Chapter 9, “The Mystery of the Person of Christ, Part 5”
The Communication of Attribues: The Genus Majestaticum and Its Defense
The genus majestaticum is the most controversial aspect of the communication of attributes. Kilcrease largely follows Chemnitz’ description of the doctrine in this chapter. The genus majestaticum is that view which syas Christ, considered in the abstract, has received the fullness of divine attributes by communication. This does not imply a change of humanity into divinity. It oes indicate a communication of divinity into humanity. Neither is this a mixture, but a communication. Chemnitz describes this communication in terms of fire in contact with metal. Eventually the metal takes on the heat and even the glowing color of the fire. It does not become fire, but remains metal even with the character of the fire imparted to it.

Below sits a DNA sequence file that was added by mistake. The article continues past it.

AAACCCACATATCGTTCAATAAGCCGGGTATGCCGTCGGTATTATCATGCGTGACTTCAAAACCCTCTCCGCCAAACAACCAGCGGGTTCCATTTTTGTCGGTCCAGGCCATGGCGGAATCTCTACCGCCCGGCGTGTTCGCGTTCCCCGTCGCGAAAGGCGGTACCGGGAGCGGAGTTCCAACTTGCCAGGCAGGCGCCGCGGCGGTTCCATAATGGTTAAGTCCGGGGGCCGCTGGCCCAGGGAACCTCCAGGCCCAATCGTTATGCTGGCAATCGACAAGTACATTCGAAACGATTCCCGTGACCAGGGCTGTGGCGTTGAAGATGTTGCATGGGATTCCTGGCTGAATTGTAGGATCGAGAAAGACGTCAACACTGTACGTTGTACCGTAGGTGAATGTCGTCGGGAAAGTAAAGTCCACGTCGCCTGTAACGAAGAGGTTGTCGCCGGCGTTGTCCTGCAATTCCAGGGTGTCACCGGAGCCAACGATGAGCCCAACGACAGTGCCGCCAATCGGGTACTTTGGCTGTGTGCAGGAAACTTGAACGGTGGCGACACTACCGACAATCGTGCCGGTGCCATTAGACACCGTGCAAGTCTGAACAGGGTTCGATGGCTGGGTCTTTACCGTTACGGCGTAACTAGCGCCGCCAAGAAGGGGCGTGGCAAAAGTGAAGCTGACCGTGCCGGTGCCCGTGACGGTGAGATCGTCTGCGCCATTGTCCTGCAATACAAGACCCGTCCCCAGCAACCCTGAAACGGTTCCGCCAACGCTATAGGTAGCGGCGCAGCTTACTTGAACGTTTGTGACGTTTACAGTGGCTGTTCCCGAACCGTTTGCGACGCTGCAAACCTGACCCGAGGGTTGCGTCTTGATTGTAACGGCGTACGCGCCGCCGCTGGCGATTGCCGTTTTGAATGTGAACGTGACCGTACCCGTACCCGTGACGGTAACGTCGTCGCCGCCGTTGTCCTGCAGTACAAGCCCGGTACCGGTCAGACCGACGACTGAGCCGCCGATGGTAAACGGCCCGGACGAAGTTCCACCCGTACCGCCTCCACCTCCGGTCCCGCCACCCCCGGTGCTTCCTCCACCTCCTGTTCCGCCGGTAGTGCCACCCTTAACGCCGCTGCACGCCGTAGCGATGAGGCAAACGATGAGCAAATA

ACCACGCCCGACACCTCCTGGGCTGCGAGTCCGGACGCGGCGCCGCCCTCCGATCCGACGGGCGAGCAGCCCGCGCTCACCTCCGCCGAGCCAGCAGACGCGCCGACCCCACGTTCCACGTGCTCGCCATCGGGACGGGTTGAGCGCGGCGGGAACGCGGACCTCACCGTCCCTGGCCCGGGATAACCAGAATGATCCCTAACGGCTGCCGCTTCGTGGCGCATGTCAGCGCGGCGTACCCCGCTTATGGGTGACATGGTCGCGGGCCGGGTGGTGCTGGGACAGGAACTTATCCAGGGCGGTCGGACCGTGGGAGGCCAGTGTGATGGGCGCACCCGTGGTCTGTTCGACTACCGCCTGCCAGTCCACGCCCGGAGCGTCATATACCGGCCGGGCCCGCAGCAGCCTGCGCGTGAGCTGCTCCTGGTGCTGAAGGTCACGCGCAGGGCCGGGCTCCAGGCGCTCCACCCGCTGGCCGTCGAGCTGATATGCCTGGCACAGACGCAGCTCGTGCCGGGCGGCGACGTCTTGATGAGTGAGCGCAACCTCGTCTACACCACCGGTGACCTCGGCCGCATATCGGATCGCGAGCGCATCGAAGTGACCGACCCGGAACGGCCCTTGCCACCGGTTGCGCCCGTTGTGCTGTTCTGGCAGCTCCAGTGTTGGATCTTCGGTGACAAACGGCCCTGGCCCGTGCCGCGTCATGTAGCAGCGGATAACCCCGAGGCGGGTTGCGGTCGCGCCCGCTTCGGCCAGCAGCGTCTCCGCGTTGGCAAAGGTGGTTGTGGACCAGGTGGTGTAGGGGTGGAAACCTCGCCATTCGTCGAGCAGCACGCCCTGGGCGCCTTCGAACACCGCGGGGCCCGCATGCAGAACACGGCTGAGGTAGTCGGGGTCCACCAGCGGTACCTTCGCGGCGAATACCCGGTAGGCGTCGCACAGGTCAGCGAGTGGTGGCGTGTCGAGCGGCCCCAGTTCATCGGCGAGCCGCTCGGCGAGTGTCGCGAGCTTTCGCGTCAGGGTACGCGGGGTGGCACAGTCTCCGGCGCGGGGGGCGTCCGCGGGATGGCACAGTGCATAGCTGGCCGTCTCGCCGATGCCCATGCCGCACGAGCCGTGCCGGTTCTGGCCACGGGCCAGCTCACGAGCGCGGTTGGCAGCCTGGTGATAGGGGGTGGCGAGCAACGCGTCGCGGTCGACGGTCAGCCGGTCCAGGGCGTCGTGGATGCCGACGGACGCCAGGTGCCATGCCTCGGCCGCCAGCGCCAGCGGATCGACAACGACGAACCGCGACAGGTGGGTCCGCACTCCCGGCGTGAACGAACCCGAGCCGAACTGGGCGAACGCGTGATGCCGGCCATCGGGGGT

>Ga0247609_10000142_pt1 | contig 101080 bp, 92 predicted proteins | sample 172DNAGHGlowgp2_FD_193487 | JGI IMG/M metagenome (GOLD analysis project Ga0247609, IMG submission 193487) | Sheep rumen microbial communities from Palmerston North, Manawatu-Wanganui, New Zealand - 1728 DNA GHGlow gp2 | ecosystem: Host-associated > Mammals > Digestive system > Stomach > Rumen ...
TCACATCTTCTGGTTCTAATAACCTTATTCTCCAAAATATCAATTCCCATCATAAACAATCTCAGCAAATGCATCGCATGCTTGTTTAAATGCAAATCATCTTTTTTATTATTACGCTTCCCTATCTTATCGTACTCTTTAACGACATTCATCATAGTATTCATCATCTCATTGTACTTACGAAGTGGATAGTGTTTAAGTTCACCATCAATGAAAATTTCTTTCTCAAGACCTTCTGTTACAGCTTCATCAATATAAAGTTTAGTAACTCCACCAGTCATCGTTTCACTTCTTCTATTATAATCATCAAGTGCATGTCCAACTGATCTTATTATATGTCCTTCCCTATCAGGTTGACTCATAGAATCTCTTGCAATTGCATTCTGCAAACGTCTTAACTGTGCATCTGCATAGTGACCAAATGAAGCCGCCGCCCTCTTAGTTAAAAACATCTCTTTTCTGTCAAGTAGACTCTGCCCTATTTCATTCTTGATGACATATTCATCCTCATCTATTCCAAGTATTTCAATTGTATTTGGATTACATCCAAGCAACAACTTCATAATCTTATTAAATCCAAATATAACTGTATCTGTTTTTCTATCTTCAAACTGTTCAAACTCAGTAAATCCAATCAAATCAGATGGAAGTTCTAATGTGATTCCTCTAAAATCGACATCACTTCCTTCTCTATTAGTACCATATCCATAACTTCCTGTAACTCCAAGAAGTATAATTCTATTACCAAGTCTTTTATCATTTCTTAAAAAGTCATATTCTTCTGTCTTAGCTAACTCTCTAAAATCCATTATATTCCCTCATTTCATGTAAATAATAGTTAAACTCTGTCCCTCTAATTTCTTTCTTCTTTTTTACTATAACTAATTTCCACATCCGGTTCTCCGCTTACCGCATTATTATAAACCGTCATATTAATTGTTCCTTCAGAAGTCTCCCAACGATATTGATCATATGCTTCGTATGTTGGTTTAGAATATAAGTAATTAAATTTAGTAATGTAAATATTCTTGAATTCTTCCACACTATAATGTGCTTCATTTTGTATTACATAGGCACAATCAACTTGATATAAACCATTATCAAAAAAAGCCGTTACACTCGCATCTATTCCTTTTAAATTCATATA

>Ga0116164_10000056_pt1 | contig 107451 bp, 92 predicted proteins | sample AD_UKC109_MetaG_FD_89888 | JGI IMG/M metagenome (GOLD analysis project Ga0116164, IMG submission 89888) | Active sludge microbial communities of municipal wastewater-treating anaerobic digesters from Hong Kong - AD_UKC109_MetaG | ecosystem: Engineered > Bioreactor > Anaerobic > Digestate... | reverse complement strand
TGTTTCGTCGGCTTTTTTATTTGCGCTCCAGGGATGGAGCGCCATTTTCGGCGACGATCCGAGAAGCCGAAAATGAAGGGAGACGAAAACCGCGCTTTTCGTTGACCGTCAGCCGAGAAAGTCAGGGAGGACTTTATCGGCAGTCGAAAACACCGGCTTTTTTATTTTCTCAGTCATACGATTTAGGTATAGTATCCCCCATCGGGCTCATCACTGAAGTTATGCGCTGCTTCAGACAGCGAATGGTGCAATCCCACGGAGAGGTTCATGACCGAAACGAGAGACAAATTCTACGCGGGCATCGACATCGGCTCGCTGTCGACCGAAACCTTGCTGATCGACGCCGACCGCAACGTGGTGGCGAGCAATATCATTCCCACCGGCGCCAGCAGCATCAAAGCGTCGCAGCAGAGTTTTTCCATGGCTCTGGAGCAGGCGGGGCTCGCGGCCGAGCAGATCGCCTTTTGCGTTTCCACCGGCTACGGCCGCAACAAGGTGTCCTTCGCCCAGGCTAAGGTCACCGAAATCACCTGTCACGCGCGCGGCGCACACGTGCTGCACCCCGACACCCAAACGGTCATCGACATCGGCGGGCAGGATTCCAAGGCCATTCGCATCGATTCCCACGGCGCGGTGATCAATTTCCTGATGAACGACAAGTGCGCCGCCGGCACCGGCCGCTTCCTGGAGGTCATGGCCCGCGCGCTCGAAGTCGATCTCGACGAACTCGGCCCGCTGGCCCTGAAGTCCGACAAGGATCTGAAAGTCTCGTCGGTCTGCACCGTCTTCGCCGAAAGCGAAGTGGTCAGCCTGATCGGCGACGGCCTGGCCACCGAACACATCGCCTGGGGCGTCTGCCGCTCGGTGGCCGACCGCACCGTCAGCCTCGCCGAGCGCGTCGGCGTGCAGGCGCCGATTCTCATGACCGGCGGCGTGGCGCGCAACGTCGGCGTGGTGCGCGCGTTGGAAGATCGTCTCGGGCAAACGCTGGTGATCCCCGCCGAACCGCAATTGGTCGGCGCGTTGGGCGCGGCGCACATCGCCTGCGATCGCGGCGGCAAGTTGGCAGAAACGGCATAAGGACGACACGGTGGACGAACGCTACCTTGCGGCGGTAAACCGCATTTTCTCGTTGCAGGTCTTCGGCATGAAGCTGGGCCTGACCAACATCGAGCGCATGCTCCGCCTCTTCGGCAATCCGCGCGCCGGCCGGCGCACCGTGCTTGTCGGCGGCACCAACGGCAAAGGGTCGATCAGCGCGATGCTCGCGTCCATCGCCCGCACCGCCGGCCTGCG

Calvin and his followers have tended to reject the genus majestaticum. The classic argument assumes that Lutherans think the human nature is communicated to the divine. This is not so. Only the divine is communicated to the human. It is a sign of God’s giving of himself to reeem fallen humanity.
Kilcrease discusses the Reformed objections to the doctrine at some length. he points out especially that the complaint finitum non capax infiniti is answered by God’s sovereign ability to dwell where he wishes. This is the grace of God at work.